Some days I don't want to stop for lunch and I may just want a little snack to hold me over. My suggestion is GORP. I usually add different things at different times, but generally, mine consists of peanuts, M&Ms, cashews, dried pineapple, dried papaya, dried :banana chips, raisins, craisins, etc. The sky is the limit on varying recipies and it adds crunch, salt, sweetness, protein & carbs all in one. Just remember to pour it into your hands or your buddies rather than reaching dirty hands into the bag.:rolleyes:

I also make my own jerky; sometimes beef, sometimes buffalo, venison, turkey or whatever road kill I can find. :eek: LOL. Gnawing on a hunk of jerky is a good source of protein and keeps your jaw pretty active to boot.

Monkeyboy
07-18-2007, 12:34
Foil packaged tuna and chicken are lighter than the canned versions. No metal container and less liquid inside.

Lipton noodle dishes are also very light and accompany the chicken or tuna nicely. Plus they cook in just a few minutes with boiling water.

Peanut butter is heavy....so maybe look at the squeeze tubes versus a bottle of it.

Instant oatmeal and grits are nice for breakfast. Very light, plus you can add the hot water directly to the little package and eat it right from the envelope. Saves time from having to clean dishes.

Instant mashed potatoes and powdered gravy go well with foiled meats.
Also Stove Top stuffing is good.

And of course you can rely on the standard Ramen Noodles. $5.00 for a box of 36 at most warehouse stores.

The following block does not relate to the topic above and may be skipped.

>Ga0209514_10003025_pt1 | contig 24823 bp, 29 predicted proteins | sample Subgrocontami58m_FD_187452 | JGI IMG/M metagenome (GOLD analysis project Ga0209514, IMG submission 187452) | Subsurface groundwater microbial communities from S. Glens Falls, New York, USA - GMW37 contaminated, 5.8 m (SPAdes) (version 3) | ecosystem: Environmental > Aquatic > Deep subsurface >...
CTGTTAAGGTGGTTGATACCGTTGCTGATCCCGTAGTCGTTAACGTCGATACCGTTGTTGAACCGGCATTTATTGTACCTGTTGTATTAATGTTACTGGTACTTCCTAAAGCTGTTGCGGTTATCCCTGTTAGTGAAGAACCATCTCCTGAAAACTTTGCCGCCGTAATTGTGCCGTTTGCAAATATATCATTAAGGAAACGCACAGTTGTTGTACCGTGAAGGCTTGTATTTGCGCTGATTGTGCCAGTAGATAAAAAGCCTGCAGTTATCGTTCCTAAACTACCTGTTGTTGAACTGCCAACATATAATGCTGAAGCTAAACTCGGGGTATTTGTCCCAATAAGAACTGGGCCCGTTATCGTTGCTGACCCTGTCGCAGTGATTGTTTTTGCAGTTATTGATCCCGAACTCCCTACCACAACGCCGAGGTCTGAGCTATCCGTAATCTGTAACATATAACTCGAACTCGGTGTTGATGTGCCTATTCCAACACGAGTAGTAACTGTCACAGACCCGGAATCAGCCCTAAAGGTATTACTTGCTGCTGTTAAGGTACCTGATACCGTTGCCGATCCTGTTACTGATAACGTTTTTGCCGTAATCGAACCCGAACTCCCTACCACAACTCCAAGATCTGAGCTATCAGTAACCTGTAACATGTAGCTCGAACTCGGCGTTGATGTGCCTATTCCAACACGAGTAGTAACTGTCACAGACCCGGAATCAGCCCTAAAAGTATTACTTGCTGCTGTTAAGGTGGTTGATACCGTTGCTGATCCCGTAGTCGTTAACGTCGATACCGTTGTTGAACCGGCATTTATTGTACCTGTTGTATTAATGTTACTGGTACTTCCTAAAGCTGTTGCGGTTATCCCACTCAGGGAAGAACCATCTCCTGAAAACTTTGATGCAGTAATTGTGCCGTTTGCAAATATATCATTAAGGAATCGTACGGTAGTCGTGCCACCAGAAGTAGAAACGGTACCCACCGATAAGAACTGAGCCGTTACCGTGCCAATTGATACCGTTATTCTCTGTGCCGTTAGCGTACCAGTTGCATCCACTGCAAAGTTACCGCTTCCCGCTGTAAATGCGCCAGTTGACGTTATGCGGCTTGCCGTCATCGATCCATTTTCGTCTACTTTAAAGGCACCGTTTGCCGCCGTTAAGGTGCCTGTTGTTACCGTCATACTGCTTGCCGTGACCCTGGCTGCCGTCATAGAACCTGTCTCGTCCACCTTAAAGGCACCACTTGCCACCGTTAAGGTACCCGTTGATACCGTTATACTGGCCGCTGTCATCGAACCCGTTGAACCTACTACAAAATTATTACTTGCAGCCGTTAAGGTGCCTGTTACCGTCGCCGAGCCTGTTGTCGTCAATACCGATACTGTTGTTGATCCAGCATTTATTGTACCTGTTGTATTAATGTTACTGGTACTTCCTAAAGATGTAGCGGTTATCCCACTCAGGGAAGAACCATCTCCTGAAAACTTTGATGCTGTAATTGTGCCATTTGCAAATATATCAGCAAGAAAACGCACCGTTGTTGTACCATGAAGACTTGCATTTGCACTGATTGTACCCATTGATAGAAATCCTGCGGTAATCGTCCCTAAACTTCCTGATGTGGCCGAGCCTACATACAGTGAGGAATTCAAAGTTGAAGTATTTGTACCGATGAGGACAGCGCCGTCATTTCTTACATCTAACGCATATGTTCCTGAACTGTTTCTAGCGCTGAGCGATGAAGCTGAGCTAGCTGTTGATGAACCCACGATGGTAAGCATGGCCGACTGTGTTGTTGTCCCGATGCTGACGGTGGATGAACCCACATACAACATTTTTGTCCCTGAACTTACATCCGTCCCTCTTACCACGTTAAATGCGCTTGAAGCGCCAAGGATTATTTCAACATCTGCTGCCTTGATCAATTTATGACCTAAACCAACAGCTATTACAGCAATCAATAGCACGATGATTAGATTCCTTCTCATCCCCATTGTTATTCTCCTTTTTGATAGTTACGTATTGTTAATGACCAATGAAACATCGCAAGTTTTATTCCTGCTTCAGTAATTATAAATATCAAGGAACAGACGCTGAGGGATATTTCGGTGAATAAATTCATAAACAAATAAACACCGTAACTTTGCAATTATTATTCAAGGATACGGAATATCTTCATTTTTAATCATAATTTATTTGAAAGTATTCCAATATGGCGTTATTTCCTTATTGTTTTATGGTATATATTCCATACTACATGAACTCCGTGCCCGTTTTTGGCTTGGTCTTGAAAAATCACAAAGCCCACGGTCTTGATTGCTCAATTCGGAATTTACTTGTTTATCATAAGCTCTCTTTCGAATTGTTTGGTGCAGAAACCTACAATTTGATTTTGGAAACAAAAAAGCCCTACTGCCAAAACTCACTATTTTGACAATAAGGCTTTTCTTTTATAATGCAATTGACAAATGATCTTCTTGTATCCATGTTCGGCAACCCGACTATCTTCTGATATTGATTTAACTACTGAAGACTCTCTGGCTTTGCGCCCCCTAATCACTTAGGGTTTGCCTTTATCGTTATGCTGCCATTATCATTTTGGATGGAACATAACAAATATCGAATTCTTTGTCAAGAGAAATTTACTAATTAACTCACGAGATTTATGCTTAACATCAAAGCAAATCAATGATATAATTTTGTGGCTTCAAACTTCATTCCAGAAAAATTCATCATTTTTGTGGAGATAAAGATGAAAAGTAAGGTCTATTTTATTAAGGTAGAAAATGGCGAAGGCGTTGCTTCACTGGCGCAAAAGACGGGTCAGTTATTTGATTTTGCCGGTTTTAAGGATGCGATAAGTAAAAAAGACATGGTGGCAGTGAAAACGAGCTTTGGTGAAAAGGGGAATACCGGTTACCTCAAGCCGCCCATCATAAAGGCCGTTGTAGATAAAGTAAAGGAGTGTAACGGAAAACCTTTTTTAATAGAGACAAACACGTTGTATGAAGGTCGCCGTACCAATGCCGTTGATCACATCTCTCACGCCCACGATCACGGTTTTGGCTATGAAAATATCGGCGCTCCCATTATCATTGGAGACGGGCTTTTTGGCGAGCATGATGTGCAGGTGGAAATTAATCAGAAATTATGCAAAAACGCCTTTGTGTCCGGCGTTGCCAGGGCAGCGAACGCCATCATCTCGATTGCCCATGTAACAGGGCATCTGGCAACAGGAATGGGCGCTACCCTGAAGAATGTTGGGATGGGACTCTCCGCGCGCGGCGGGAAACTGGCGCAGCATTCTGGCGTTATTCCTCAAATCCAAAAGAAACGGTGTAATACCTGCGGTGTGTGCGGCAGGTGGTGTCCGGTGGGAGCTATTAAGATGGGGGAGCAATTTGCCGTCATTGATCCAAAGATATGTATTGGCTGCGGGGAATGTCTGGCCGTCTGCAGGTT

xunitedbychristx
07-18-2007, 16:51
Can someone point me to the place that tells how to dehydrate you own food. Thanks

SteveJ
07-18-2007, 17:04
I am doing 3 X 5-7 day trips with a buddy in the smokies and need an idea of what kind of gear(aside from the usual for a short 2 day hike) that I might need to get before we go. I have done 4 days before but never exceeded that. I am not a minimalist(yet), but I need a good idea for cheap, lightweight food.

When/what season are you hiking? How many miles / day are you planning versus hours in camp?

I just got back from 4 days on the AT in GA. What I found to be "non-essential" essentials were:

* Gold Bond medicated powder. Hiking in GA in the middle of the summer, with frequent and daily thunderstorms. Need I say more? (as my son says, "you need to feel the tingle!")
* 2 sets of clothes (t-shirt, shorts, u-wear, socks). 1 to hike in, 1 you keep dry for in camp / sleeping. I found that having a 3rd set of socks helped a lot...
* Crocs / croc knockoff for when you get in camp and get out of the wet boots / socks and don't want to put your dry socks on before bedtime
* a good book (maybe 2 if you're a fast reader or plan on quite a few hours in camp)
* a flask of scotch (ymmv)
* a hammock :D - but I guess that's debatable!

The list doesn't vary that much for only 2-night camping... After 4 days of hiking in humidity, rain and sweat I was really ready to get out of that stinky hiking shirt - and it was rinsed in the rain one night, and in a baggy w/ camp soap on another night....

Monkeyboy
07-18-2007, 19:43
Can someone point me to the place that tells how to dehydrate you own food. Thanks


Go to the cooking section of the forums.....lots of good pointers and links to outside sources.

Monkeyboy
07-18-2007, 19:45
And ohmygod yes, gotta have Gold Bond........and baby wipes in the little travel packs. Put those with your toilet paper, and definately don't leave home without 'em.

Even the MonkeyBoy doesn't like MonkeyButt.

OldStormcrow
07-19-2007, 14:00
Slim Jims....ya gotta have lotsa Slim Jims! Nature's chapstick!

Jim Adams
07-19-2007, 14:20
a lot of hikers over look the need for good fitting, broken in shoes. You may get thru a 2 day trip without blisters or foot problems every trip but longer trips can bring out the evil in your shoes. On the A.T. you can virtually do without everything else as long as you can walk out!

geek